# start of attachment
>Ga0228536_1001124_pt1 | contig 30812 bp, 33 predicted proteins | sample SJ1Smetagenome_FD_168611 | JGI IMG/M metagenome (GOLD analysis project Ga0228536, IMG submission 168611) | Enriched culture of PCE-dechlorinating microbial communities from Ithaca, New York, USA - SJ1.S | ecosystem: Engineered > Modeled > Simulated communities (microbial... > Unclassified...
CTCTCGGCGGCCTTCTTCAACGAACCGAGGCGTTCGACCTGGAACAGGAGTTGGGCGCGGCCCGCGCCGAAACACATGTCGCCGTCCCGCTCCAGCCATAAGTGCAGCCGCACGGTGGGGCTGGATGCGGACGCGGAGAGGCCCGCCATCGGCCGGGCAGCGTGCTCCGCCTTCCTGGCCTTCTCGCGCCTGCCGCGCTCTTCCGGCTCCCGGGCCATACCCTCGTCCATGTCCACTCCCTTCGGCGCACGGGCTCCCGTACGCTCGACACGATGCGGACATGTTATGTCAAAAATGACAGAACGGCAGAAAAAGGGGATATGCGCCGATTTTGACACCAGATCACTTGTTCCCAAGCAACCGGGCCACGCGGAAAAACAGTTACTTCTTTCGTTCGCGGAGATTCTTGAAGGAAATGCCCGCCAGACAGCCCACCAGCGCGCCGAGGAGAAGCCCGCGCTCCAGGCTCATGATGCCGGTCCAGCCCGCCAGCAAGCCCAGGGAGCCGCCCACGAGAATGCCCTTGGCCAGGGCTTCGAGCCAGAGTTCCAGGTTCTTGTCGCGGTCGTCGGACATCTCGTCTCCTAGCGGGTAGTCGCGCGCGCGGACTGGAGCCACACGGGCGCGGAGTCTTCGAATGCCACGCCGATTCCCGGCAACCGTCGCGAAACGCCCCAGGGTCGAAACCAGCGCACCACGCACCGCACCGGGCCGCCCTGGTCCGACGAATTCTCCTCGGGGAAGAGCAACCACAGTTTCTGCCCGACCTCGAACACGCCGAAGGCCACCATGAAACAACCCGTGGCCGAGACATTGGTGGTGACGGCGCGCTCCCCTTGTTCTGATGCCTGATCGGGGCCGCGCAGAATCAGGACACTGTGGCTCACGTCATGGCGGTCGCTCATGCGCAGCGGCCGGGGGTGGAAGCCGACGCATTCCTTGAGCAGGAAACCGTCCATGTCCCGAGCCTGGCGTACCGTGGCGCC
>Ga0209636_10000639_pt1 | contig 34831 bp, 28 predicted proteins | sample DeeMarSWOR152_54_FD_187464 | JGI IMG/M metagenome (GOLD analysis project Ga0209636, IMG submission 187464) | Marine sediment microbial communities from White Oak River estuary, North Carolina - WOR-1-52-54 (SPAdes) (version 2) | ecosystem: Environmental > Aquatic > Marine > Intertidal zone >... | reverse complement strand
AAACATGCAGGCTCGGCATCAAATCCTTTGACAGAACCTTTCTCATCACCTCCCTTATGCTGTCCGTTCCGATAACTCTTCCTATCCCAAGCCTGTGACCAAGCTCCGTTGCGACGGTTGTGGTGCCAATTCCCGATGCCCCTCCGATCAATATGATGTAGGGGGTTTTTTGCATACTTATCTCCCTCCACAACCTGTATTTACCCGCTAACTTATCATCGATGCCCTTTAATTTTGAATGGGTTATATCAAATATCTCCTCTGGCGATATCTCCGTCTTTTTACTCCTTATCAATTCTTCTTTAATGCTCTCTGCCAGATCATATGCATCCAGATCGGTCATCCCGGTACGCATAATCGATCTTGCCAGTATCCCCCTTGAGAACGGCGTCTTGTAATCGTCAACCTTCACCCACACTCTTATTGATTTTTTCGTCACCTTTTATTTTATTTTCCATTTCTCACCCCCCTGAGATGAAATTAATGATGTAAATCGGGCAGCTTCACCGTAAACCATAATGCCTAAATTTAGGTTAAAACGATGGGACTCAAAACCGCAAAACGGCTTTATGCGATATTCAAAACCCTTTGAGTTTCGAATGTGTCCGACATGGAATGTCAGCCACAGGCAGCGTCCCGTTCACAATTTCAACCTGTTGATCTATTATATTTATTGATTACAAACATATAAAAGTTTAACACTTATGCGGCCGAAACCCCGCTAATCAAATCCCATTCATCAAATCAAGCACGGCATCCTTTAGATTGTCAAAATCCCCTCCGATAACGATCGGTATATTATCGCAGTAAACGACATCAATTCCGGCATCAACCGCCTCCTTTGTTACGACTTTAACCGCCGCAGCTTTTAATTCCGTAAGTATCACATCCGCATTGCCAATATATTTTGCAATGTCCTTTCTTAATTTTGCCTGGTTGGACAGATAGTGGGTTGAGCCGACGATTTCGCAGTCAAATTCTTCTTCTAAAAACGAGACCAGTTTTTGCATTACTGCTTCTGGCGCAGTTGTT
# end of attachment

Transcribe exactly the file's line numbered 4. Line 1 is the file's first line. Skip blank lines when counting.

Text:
AAACATGCAGGCTCGGCATCAAATCCTTTGACAGAACCTTTCTCATCACCTCCCTTATGCTGTCCGTTCCGATAACTCTTCCTATCCCAAGCCTGTGACCAAGCTCCGTTGCGACGGTTGTGGTGCCAATTCCCGATGCCCCTCCGATCAATATGATGTAGGGGGTTTTTTGCATACTTATCTCCCTCCACAACCTGTATTTACCCGCTAACTTATCATCGATGCCCTTTAATTTTGAATGGGTTATATCAAATATCTCCTCTGGCGATATCTCCGTCTTTTTACTCCTTATCAATTCTTCTTTAATGCTCTCTGCCAGATCATATGCATCCAGATCGGTCATCCCGGTACGCATAATCGATCTTGCCAGTATCCCCCTTGAGAACGGCGTCTTGTAATCGTCAACCTTCACCCACACTCTTATTGATTTTTTCGTCACCTTTTATTTTATTTTCCATTTCTCACCCCCCTGAGATGAAATTAATGATGTAAATCGGGCAGCTTCACCGTAAACCATAATGCCTAAATTTAGGTTAAAACGATGGGACTCAAAACCGCAAAACGGCTTTATGCGATATTCAAAACCCTTTGAGTTTCGAATGTGTCCGACATGGAATGTCAGCCACAGGCAGCGTCCCGTTCACAATTTCAACCTGTTGATCTATTATATTTATTGATTACAAACATATAAAAGTTTAACACTTATGCGGCCGAAACCCCGCTAATCAAATCCCATTCATCAAATCAAGCACGGCATCCTTTAGATTGTCAAAATCCCCTCCGATAACGATCGGTATATTATCGCAGTAAACGACATCAATTCCGGCATCAACCGCCTCCTTTGTTACGACTTTAACCGCCGCAGCTTTTAATTCCGTAAGTATCACATCCGCATTGCCAATATATTTTGCAATGTCCTTTCTTAATTTTGCCTGGTTGGACAGATAGTGGGTTGAGCCGACGATTTCGCAGTCAAATTCTTCTTCTAAAAACGAGACCAGTTTTTGCATTACTGCTTCTGGCGCAGTTGTT